Automating Design and Discovery: from bio-inspired robotics to biomimetic discovery

The INCOSE Nature Systems Working Group hosted a webinar on September 26/2014 by Hod Lipson on adaptive robotic systems that can handle unstructured or unforeseen circumstances without the control functions being 'designed in'.  Rather than emulating specific outcomes of evolution, Lipson's team is emulating evolution itself, starting with a collection of components, allowing connections to form and then combining/mutating/selecting the ones that perform the best.  The first attempts involved computer modeling and simulation, including various forms of 'soft robots' that evolved the ability to move.  Other projects involved physical robots where the controllers were able to evolve with the goal of robots that could jump, run and gallop. 

Lipson described three different approaches:

  • simulate robots and controllers in software (limited to simple robots)
  • evolution of physical robots (limited by the number of physical trials)
  • hybrid in which physical robots and the simulators co-evolved, significantly improving the speed of evolution (similar to co-evolution in nature)

Lipson described research on a self-modeling robot with four legs, eight motors (hip and knee joints) and two tilt sensors.  The robots initially make random motions.  By comparing self-directed actions with the outputs of the tilt sensors, the robots were able to develop various 'stick figure' models of itself.  The robot used these models to make predictions, test/evaluate the most divergent predictions and select/evolve the models.  The robot then looked for patterns of actuation that could move itself forward.  If a leg is damaged, the robot was able to modify its internal model because the model was no longer a good predictor of how the robot's actions interacted with the environment.  A movie showing both the learning and re-learning phases is available at  This adaptive modeling approach is not limited to robots but can be applied to modeling a black-box system through actively controlling inputs, observing the results and developing an internal model.  An example was a Cornell suspension bridge outfitted with vibrators and sensors which resulted in models that identified points of weakness faster and more accurately than traditional engineering methods.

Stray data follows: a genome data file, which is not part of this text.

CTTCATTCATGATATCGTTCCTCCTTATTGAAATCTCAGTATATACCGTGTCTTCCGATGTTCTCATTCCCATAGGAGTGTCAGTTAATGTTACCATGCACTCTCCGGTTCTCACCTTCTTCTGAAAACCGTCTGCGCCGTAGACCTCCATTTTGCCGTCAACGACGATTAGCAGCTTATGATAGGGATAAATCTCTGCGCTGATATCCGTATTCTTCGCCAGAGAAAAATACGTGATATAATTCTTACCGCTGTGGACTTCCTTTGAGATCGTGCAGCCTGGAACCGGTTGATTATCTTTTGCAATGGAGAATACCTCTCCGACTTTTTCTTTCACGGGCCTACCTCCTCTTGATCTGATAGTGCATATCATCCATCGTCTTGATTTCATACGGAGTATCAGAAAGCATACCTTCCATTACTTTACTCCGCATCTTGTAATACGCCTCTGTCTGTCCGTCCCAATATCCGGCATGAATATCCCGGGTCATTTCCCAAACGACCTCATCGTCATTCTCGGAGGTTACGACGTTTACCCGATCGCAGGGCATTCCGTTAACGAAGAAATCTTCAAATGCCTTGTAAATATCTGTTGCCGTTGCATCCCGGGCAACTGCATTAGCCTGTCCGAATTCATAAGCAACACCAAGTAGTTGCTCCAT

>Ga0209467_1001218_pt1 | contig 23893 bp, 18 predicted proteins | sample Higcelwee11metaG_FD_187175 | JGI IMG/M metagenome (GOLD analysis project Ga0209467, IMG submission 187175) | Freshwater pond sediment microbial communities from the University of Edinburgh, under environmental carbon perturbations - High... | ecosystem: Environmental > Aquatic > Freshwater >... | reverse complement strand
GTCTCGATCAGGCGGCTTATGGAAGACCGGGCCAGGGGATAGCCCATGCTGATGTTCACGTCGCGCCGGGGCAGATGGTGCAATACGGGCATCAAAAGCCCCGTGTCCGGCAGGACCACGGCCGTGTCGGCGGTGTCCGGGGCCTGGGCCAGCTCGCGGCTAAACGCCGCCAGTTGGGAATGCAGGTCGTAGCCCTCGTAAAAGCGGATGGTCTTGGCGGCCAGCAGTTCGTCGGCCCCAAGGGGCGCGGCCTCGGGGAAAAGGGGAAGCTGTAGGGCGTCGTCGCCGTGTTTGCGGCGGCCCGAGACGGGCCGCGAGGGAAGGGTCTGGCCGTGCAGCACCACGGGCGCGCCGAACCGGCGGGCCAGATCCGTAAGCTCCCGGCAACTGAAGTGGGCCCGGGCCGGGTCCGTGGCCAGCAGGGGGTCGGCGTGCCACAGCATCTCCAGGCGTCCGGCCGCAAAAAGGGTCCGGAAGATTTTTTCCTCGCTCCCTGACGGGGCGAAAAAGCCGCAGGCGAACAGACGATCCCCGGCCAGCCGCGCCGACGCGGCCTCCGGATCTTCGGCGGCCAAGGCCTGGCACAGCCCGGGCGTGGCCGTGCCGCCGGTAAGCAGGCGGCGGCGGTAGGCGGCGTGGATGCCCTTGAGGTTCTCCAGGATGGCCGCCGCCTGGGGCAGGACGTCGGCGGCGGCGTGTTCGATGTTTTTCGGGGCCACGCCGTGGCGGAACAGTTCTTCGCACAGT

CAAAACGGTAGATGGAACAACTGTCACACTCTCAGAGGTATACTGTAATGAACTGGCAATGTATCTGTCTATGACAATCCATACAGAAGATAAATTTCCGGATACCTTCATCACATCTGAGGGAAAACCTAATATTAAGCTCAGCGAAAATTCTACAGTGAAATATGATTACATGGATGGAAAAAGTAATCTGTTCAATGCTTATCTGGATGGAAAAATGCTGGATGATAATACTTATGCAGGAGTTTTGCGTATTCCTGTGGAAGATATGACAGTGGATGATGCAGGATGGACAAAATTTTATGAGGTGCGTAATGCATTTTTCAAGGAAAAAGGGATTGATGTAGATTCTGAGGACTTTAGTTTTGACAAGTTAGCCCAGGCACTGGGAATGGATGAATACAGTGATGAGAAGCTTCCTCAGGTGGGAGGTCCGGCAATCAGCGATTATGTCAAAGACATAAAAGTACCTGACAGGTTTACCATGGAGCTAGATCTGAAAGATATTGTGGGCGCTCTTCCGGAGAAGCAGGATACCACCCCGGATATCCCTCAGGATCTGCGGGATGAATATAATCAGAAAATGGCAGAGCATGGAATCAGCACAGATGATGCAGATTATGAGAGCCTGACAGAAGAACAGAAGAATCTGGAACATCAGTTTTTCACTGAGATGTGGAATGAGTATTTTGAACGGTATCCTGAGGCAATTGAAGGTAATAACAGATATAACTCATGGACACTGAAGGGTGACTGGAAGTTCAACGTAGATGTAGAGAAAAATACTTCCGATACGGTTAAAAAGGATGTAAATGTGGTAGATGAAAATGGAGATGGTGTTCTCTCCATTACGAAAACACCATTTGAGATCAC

Lipson also described an approach to evolving mathematical equations by comparing predicted to actual results.  The method involved co-evolution in that the 'evolution engine' repeatedly selected a subset of data points that resulted in the most disparate results from the various mathematical models.  The process has been successfully tested against known models and has been used to develop analytical models of biological systems (required that 'time delays' be added to the mathematical building blocks).  It can also be used to identify invariants, such as the total energy (kinetic plus potential) of simple and complex (double) pendulums.  The software is commercially available as Eureqa with 30-40K users (see a description at

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